http://www.capecodtimes.com/opinion/20180226/assault-weapons-have-no-place-with-civilians

Thanks for your comment, Kris. I was not trying to go down the path that no liberals know anything about guns and therefore can't have a discussion. My comment was intended to be very focused on specifically what I was not seeing, which is virtually any details on this proposed ban on this thread or in any commentary on major news outlets about what exactly this ban on assault weapons, rifles, or whatever the term used is.

In regards to your comment about "plenty of military veterans" who know that "assault rifle" was a term that came from them, I would respectfully say that your article which, as much as I could tell references only one person, does not convey that. To me, it seemed anecdotal commentary by someone who did, of course serve in the military, of their opinion on gun control. Not to be snarky, but I have plenty of anecdotes myself of people with different positions. If you have any links that show that any of these terms were originated by the military and tie into specific, tangible things about a rifle, I would certainly be interested in it.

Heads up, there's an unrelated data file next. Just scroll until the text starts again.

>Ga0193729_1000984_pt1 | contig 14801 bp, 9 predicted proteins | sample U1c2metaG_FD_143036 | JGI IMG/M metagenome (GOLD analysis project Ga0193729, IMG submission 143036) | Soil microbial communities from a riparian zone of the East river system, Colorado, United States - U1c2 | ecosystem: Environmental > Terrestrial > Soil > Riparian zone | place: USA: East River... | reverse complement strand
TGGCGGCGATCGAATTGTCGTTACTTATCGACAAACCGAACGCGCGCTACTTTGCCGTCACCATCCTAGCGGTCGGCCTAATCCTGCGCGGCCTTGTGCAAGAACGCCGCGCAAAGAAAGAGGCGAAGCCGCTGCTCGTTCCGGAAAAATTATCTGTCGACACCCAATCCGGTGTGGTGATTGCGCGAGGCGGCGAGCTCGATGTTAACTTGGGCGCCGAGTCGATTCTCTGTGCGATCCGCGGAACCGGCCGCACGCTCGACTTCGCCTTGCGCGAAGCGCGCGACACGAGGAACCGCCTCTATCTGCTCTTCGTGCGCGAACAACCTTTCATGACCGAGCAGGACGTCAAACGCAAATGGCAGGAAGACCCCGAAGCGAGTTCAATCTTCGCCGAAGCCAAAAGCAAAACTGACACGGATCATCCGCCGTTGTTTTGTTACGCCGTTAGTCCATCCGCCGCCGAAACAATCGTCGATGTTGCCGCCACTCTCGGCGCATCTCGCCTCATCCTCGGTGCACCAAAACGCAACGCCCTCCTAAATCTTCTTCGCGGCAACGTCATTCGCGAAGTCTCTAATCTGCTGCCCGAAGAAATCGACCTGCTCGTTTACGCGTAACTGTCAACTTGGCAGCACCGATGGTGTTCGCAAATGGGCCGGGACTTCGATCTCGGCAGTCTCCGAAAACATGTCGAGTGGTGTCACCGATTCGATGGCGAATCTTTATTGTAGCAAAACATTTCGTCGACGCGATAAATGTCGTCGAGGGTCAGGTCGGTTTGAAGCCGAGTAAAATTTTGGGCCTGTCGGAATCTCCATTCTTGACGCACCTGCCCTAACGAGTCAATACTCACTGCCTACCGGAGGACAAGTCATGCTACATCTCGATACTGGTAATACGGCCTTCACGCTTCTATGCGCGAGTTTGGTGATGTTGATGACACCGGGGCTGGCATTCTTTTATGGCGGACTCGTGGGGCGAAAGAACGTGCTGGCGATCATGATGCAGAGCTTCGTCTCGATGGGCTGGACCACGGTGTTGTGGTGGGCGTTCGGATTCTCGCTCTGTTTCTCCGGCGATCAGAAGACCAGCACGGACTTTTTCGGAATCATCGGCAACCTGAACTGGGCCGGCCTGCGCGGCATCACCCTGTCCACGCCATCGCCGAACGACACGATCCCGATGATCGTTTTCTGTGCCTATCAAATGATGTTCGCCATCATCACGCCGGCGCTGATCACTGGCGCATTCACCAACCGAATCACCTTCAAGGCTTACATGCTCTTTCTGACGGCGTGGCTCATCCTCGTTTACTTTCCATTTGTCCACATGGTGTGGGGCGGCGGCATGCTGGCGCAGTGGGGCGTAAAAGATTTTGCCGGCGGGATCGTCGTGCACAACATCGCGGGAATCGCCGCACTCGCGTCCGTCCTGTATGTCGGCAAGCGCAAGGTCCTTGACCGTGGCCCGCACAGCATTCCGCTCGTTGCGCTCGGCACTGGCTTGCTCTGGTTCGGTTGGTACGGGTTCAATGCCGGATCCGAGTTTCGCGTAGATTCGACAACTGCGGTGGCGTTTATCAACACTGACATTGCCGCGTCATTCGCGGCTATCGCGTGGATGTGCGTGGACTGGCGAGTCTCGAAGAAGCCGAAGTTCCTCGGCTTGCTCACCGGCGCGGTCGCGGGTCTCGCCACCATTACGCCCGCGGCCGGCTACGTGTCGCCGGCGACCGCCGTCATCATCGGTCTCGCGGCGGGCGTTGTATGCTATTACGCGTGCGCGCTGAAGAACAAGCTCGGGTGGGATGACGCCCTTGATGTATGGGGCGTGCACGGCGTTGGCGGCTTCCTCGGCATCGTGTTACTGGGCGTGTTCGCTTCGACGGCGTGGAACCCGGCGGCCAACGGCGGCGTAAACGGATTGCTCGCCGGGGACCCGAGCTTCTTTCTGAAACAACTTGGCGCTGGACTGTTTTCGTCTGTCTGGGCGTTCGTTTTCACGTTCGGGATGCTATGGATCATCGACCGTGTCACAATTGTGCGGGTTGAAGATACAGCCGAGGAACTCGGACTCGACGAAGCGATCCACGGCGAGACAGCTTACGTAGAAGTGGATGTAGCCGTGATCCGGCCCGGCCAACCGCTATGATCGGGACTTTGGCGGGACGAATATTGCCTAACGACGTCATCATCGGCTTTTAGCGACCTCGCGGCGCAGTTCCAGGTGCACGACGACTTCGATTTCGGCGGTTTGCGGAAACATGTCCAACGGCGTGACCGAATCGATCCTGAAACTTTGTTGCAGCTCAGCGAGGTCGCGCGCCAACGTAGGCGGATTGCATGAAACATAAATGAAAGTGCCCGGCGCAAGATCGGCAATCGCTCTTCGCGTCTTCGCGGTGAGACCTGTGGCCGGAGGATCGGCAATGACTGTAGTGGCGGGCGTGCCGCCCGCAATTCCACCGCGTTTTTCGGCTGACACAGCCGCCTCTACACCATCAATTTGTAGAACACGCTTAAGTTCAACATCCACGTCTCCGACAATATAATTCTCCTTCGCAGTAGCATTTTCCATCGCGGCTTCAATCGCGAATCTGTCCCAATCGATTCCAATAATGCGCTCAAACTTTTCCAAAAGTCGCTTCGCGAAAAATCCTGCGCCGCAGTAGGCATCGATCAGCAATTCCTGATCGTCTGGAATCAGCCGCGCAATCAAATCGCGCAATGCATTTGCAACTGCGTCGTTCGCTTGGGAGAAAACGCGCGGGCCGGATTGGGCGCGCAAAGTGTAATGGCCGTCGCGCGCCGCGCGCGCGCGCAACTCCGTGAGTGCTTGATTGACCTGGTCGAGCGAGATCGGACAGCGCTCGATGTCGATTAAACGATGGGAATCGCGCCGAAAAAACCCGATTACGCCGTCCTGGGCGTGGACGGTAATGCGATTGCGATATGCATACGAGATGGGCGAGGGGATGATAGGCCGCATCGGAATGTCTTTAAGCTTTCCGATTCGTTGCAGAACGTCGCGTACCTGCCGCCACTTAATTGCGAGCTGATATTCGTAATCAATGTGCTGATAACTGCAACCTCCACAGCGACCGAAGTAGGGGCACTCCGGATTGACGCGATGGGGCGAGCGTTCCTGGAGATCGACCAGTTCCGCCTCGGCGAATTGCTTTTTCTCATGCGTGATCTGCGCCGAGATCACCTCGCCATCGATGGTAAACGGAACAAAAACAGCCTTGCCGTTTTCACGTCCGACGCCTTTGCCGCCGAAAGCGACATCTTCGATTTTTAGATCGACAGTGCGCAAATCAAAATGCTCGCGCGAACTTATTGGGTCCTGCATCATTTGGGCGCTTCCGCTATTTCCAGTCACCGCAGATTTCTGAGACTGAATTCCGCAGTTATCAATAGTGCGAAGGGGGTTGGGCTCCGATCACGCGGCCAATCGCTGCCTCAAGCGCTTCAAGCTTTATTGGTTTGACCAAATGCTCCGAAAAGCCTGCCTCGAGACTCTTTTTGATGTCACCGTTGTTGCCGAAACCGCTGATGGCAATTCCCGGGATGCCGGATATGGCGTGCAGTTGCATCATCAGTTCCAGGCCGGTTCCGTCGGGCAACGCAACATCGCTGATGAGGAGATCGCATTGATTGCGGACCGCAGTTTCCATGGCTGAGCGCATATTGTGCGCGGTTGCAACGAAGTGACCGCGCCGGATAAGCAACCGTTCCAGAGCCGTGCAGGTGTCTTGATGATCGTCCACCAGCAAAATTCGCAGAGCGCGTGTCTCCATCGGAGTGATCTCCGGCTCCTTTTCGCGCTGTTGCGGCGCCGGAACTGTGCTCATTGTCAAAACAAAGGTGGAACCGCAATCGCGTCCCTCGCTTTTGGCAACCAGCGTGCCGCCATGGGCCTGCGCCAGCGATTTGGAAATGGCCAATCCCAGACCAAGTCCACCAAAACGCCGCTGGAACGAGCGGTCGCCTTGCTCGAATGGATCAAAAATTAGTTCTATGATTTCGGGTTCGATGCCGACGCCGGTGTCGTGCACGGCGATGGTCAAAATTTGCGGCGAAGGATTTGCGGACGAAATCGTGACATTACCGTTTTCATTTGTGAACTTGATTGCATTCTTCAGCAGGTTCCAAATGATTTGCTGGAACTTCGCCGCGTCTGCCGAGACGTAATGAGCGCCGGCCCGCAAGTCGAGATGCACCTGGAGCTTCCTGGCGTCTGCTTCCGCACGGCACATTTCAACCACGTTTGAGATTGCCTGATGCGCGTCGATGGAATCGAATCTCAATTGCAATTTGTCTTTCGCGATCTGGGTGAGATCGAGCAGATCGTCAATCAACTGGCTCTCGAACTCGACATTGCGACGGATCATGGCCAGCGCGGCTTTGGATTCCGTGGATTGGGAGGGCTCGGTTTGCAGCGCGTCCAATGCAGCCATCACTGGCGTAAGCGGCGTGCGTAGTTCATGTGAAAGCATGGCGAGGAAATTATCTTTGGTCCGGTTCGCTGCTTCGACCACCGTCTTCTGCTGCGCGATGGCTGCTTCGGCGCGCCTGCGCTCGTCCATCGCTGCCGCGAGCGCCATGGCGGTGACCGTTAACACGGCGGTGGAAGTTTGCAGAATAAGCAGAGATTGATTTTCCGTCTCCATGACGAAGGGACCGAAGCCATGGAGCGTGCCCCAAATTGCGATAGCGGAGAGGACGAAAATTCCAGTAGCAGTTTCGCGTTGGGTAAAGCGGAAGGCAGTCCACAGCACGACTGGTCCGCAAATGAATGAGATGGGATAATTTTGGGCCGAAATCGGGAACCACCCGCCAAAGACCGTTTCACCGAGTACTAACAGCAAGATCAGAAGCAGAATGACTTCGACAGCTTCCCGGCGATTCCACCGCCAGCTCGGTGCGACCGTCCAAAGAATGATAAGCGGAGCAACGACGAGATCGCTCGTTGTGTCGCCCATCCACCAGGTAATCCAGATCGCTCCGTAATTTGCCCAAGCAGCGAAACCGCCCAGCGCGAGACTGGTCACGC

Kris

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Re: 11 School Shootings in 26 Days
« Reply #858 on: March 27, 2018, 04:46:50 PM »
Interesting continued discussion. I have two follow up questions: